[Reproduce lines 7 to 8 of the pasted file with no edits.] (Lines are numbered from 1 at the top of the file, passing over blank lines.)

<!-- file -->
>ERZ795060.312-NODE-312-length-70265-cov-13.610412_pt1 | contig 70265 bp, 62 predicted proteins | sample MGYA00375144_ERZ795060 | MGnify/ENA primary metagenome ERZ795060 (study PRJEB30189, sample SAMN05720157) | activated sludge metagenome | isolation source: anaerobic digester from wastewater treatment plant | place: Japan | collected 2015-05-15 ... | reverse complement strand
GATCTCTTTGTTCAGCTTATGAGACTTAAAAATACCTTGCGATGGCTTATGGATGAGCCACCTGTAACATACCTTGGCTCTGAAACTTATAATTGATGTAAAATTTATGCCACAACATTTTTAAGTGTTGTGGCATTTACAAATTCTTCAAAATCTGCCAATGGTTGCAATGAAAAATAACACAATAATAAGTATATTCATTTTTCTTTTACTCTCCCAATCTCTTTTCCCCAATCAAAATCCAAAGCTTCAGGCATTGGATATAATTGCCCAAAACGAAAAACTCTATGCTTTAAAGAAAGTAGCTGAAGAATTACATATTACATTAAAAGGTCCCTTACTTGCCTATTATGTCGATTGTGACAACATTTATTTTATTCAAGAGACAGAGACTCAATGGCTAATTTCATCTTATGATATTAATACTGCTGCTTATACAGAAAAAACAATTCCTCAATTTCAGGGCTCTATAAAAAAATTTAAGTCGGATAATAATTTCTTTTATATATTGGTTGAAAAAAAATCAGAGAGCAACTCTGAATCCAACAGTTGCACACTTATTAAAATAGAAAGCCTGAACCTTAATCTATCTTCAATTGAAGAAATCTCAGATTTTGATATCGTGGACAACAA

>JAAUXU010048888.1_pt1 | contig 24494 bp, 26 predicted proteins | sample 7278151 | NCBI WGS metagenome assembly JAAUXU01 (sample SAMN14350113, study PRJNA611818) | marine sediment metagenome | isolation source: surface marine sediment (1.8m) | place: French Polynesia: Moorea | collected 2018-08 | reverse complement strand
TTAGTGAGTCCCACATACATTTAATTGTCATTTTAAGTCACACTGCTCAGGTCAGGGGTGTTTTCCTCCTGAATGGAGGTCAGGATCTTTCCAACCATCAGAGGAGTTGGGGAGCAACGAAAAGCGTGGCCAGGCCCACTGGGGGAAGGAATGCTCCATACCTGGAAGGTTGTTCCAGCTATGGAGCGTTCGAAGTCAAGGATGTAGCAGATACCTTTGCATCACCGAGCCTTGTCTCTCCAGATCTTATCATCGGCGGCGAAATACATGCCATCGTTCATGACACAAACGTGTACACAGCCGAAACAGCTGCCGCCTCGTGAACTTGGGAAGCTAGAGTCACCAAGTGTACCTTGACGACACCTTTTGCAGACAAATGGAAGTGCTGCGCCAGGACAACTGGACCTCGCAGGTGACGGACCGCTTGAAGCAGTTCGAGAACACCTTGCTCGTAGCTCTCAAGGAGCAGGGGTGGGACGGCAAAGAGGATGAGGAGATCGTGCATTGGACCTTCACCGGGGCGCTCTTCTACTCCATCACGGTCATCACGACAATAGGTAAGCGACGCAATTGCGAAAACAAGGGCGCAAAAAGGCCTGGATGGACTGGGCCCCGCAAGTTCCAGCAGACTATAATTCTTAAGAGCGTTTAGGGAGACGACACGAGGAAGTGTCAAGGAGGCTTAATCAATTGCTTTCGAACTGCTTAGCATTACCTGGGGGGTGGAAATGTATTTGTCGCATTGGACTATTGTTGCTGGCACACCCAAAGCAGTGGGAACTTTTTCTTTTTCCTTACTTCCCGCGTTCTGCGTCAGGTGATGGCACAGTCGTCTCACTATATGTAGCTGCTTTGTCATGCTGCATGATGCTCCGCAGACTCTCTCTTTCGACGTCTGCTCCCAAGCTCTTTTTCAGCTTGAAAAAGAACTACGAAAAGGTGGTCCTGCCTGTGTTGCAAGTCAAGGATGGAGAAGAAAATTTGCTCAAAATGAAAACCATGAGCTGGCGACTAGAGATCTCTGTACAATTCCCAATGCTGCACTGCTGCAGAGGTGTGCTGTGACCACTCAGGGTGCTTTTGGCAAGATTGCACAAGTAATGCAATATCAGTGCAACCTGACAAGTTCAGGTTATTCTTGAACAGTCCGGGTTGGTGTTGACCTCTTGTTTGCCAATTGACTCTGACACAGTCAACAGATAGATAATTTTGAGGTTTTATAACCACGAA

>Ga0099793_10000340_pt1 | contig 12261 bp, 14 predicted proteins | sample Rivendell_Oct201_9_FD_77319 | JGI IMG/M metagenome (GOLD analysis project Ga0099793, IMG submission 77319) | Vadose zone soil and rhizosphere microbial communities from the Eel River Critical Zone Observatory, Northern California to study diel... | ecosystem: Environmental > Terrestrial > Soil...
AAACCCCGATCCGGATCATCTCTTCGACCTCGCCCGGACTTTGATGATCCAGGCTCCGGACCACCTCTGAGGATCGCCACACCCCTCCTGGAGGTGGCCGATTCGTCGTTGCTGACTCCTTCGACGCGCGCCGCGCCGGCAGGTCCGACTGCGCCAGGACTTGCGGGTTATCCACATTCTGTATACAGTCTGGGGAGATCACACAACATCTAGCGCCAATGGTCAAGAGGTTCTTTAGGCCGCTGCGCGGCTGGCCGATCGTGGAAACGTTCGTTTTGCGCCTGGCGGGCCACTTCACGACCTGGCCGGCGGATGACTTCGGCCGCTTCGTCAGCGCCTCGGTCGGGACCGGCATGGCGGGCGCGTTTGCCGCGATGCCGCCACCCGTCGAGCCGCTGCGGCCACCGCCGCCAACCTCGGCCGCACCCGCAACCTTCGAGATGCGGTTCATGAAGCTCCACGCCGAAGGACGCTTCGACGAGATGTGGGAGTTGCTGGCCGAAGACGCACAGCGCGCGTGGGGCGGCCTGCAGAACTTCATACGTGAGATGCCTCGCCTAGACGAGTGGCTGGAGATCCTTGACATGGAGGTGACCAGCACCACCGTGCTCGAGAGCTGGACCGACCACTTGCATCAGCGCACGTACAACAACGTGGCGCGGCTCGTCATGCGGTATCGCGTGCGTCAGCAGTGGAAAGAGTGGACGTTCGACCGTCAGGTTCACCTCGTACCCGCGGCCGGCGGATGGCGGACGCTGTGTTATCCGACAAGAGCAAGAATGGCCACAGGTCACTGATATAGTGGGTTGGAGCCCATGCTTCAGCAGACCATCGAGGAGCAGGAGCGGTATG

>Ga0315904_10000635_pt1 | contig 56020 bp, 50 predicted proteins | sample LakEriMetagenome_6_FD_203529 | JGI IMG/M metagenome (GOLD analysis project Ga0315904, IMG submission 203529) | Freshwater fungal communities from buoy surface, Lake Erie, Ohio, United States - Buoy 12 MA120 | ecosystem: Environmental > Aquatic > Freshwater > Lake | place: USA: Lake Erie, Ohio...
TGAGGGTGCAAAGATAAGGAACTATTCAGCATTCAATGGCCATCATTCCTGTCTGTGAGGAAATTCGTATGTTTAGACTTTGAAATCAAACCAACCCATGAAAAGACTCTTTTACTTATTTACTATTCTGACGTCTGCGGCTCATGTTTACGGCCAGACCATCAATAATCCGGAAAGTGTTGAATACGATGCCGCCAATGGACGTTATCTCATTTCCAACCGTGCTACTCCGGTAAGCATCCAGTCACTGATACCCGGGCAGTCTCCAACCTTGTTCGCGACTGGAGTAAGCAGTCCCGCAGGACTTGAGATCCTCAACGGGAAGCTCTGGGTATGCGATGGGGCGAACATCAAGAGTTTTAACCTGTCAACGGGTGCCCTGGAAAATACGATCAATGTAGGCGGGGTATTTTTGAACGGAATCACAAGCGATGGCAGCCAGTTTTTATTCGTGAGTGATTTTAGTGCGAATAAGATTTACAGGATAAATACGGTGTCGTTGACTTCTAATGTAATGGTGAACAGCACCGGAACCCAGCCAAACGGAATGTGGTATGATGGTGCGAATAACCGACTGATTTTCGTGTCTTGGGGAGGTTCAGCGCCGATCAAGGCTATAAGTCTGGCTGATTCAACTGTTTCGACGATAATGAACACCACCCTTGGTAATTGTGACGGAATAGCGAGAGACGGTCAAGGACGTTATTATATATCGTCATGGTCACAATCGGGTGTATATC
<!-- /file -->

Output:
>Ga0315904_10000635_pt1 | contig 56020 bp, 50 predicted proteins | sample LakEriMetagenome_6_FD_203529 | JGI IMG/M metagenome (GOLD analysis project Ga0315904, IMG submission 203529) | Freshwater fungal communities from buoy surface, Lake Erie, Ohio, United States - Buoy 12 MA120 | ecosystem: Environmental > Aquatic > Freshwater > Lake | place: USA: Lake Erie, Ohio...
TGAGGGTGCAAAGATAAGGAACTATTCAGCATTCAATGGCCATCATTCCTGTCTGTGAGGAAATTCGTATGTTTAGACTTTGAAATCAAACCAACCCATGAAAAGACTCTTTTACTTATTTACTATTCTGACGTCTGCGGCTCATGTTTACGGCCAGACCATCAATAATCCGGAAAGTGTTGAATACGATGCCGCCAATGGACGTTATCTCATTTCCAACCGTGCTACTCCGGTAAGCATCCAGTCACTGATACCCGGGCAGTCTCCAACCTTGTTCGCGACTGGAGTAAGCAGTCCCGCAGGACTTGAGATCCTCAACGGGAAGCTCTGGGTATGCGATGGGGCGAACATCAAGAGTTTTAACCTGTCAACGGGTGCCCTGGAAAATACGATCAATGTAGGCGGGGTATTTTTGAACGGAATCACAAGCGATGGCAGCCAGTTTTTATTCGTGAGTGATTTTAGTGCGAATAAGATTTACAGGATAAATACGGTGTCGTTGACTTCTAATGTAATGGTGAACAGCACCGGAACCCAGCCAAACGGAATGTGGTATGATGGTGCGAATAACCGACTGATTTTCGTGTCTTGGGGAGGTTCAGCGCCGATCAAGGCTATAAGTCTGGCTGATTCAACTGTTTCGACGATAATGAACACCACCCTTGGTAATTGTGACGGAATAGCGAGAGACGGTCAAGGACGTTATTATATATCGTCATGGTCACAATCGGGTGTATATC